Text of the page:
“Personally I am very fond of strawberries and cream, but I have found that for some strange reason, fish prefer worms.” (Dale Carnegie)
Have you ever tried to get someone to do something that you wanted them to do, but they didn’t want to do? If you have, you know it is near impossible. If a person sets their mind against doing this or that thing, no amount of cajoling on our part can make them budge. Oh, if we are the boss we might get them to comply for a while, but when our backs are turned the story changes. At best we get malicious compliance, but never anything close to a full effort.
Sometimes we try to get people to do things because we are sure it is in their best interest, after all, it is in our best interest, how can it not be in theirs? We might try to paint a picture for them that is quite rosy, and completely misses what is important to them.
The fact is that people will generally only do those things they really want to do. If we want people to do the things we want and need them to do, then we have to appeal to them in such a way that they see it as something they want to do, something that will benefit them.
To be clear, I am not talking about some manipulative, Machiavellian way of getting people to respond. That is quickly seen for the phony approach that it is. I am talking about truly appealing to what the other person wants, and arousing in them an eager want. How do we do this? There is only one way, and that is to get to know the person, and understand what their motivations and desires might be. Only then can we appeal to them in such a way, and give them reasons that genuinely fit those ideas and desires.
When I was a Boy Scout leader, one of the things we did on an annual basis was review and re-learn First Aid skills. We did this for a number of reasons, including that there were new boys, that we would increase our knowledge each time, and that we wanted to make sure that the correct responses were so ingrained in our minds that they became automatic at the time they were needed. I was blessed to have very bright young men in my Troop. Each year they would pass the drills and tests of First Aid with flying colors. And, as they progressed in age, it became increasingly difficult for me to get them to want to go through the studying and exercises. Their rationale was that they had learned this last year, and still knew it. I knew that there was great benefit to keeping those skills sharp through repetition, but they did not.
After some thought I sat down with the more senior boys in the troop. I told them a story about a boy that had been in my troop some years before. This boy was now a man, and working for a large company. One day he and his friends were out on a boat. None of them were wearing life vests, because the lake was calm and they weren’t going fast. Something happened to jar the boat, and one of his friends fell overboard. When he didn’t immediately surface, the other young men in the boat were frightened and near panic, but not my former Scout. Without thinking too much, he jumped into the water and started pushing his way down. His lungs were hurting as he reached the bottom, and just as he was about to need to surface for air, he found his friend sitting on the bottom unconscious.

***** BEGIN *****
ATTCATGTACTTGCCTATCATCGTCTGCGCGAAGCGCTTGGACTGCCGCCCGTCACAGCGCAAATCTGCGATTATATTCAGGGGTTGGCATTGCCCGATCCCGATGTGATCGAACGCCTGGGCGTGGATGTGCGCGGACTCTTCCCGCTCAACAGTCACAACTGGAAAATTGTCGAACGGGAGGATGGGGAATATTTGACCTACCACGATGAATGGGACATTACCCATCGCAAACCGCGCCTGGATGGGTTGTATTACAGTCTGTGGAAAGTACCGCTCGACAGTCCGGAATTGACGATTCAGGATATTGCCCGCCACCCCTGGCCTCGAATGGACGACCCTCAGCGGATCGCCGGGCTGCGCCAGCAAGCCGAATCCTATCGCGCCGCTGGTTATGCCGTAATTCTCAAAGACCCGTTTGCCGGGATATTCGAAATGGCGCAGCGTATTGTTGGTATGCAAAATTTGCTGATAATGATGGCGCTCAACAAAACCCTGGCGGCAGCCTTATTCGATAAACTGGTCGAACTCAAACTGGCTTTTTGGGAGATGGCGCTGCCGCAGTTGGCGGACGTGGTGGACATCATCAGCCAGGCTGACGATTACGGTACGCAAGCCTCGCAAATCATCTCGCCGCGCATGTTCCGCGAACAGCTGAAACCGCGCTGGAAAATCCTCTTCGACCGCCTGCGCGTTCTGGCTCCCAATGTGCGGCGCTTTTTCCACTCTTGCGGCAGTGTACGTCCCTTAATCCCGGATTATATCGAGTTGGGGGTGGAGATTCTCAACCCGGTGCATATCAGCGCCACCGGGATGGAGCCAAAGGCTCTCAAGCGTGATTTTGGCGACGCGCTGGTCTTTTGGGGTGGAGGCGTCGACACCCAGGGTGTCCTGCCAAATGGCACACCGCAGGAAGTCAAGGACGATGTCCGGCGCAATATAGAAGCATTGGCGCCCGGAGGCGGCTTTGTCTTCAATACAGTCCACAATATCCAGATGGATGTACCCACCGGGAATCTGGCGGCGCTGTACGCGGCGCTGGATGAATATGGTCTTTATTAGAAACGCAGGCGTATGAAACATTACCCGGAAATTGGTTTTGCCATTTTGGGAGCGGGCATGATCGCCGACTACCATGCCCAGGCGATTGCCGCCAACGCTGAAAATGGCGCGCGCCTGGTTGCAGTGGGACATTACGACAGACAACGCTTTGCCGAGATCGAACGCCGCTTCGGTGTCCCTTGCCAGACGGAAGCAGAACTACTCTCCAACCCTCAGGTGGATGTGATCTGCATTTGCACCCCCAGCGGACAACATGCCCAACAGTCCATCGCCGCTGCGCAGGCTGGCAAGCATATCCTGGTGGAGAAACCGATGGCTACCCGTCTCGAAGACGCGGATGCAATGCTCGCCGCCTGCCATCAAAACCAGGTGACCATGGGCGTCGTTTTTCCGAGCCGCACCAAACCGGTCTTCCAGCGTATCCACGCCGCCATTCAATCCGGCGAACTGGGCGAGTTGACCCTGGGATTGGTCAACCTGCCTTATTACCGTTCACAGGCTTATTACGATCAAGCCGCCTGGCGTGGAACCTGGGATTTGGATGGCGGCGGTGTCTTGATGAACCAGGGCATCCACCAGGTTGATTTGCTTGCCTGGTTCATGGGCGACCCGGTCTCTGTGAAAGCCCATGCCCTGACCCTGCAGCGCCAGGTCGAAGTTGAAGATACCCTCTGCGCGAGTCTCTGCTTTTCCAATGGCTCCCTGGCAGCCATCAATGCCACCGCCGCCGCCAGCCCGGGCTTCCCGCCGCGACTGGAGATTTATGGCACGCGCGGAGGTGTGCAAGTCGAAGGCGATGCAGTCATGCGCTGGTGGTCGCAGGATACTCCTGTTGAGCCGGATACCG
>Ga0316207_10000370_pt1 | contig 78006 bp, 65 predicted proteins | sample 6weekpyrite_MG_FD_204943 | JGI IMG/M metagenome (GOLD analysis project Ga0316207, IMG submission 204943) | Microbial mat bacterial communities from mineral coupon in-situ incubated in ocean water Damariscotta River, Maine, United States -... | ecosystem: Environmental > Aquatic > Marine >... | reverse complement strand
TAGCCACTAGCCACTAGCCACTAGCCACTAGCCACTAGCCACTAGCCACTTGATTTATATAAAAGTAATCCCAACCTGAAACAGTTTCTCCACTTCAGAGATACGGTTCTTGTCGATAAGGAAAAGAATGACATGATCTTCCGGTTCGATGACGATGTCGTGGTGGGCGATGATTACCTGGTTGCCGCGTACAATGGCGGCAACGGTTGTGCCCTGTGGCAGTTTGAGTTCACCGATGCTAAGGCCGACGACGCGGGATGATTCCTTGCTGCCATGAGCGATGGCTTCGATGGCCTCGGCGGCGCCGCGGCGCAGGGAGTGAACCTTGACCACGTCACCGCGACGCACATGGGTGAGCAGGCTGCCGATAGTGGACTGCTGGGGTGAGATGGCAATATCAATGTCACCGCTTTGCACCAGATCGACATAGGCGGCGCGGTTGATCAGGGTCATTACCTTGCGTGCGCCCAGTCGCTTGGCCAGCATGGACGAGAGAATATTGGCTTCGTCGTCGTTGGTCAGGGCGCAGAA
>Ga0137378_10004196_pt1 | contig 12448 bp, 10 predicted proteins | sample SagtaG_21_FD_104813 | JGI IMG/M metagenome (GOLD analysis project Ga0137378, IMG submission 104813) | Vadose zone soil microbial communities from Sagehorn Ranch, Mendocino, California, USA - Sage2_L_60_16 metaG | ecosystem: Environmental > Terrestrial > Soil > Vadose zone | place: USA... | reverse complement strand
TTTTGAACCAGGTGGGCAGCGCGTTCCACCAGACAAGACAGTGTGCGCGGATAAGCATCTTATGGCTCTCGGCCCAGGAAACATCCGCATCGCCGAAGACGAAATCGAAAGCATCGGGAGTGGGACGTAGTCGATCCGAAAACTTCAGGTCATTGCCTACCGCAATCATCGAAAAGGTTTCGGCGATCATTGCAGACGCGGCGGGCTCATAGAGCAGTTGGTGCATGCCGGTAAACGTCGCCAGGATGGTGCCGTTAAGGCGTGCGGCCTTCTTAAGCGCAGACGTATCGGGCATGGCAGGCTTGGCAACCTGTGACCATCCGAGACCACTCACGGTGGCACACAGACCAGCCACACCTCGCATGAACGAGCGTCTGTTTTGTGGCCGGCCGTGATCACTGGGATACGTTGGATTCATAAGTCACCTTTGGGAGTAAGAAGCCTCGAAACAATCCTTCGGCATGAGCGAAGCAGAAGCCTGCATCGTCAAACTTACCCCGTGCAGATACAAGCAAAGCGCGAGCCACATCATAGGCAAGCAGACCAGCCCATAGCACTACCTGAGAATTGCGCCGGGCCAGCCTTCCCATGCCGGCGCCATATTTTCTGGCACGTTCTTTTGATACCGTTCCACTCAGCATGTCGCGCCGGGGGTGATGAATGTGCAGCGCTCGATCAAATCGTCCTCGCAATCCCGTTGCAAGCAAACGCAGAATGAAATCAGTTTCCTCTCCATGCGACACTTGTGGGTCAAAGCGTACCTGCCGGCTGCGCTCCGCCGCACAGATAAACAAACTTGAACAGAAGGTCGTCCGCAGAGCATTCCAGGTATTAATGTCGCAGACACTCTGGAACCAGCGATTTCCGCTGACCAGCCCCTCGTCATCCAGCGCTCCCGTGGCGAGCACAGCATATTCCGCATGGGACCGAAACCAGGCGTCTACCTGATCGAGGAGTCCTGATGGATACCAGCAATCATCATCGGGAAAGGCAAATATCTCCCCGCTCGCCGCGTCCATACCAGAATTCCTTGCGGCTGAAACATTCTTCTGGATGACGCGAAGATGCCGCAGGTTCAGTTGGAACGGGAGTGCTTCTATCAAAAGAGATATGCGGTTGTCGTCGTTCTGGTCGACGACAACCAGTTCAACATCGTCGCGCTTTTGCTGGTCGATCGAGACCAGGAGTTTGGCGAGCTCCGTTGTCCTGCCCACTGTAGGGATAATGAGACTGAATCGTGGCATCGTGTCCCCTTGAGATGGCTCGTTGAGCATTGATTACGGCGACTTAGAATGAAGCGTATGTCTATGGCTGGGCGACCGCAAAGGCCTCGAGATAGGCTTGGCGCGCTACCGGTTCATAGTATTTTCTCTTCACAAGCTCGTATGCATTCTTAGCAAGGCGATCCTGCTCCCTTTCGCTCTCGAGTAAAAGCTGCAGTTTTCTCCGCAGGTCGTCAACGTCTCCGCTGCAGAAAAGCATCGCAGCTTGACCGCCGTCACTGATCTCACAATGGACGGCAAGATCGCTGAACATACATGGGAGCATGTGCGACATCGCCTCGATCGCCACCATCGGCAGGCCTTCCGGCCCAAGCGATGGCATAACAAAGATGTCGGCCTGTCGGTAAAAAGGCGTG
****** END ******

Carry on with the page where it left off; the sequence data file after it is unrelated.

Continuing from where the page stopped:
He grabbed his friend under the arms and started kicking for the surface. Once there, his other friends helped them both into the boat. He gave his friend a few, quick rescue breaths, and soon his friend started breathing on his own. They took him immediately to the hospital, but thankfully he was ok, save for the knock on the head he got when he fell overboard.
When I talked to this former Scout he told me that without the intense, and repeated training we’d had with him, he would not have known what to do. If he’d had to refer to a manual, or stop to try to recall the next steps, his friend would likely have drowned. It was because it was second nature to him that he knew how to react, and in fact saved his friend’s life.
After telling this story I asked the boys to look around and ask themselves who they would want to be the one to save them? Were they confident that any of the boys in the Troop would know just what to do without hesitation? After that story, it was not hard to get the boys to learn and drill on safety and First Aid.
The reason I was successful was that I had aroused in those boys an eager want. I talked in terms of their own self-interest. Not in a way to manipulate them, but to get them to honestly see the value in the activity I proposed, a value that was true and meaningful to them.
The lesson for us is that if we want other people to do things, we must seek a way to make it meaningful to them. We must talk in terms of their interests, and help them see that what we are suggesting is, in fact, the best for them to do.
We can apply this principle to all walks of our lives. From our dealings at work, to our dealings with our friends and family, when we want someone to do something, we must first find out what they want, and appeal to that motive.
Now, there is something subtle, but important to consider here. As we are considering what the other person truly wants, it might not be exactly what we want. It might be that they have a better way, or a higher purpose in mind. Because we are being genuine and honest, we will keep ourselves open to that possibility and even adjust ourselves and our desires.
Dale Carnegie knew that you can’t catch fish with strawberries and cream. He also knew that it didn’t matter much what he wanted to liked when it came to having someone else do a particular thing. The only thing that mattered to the other person was what they wanted and liked.
Principle #3 – Arouse in the other person an eager want.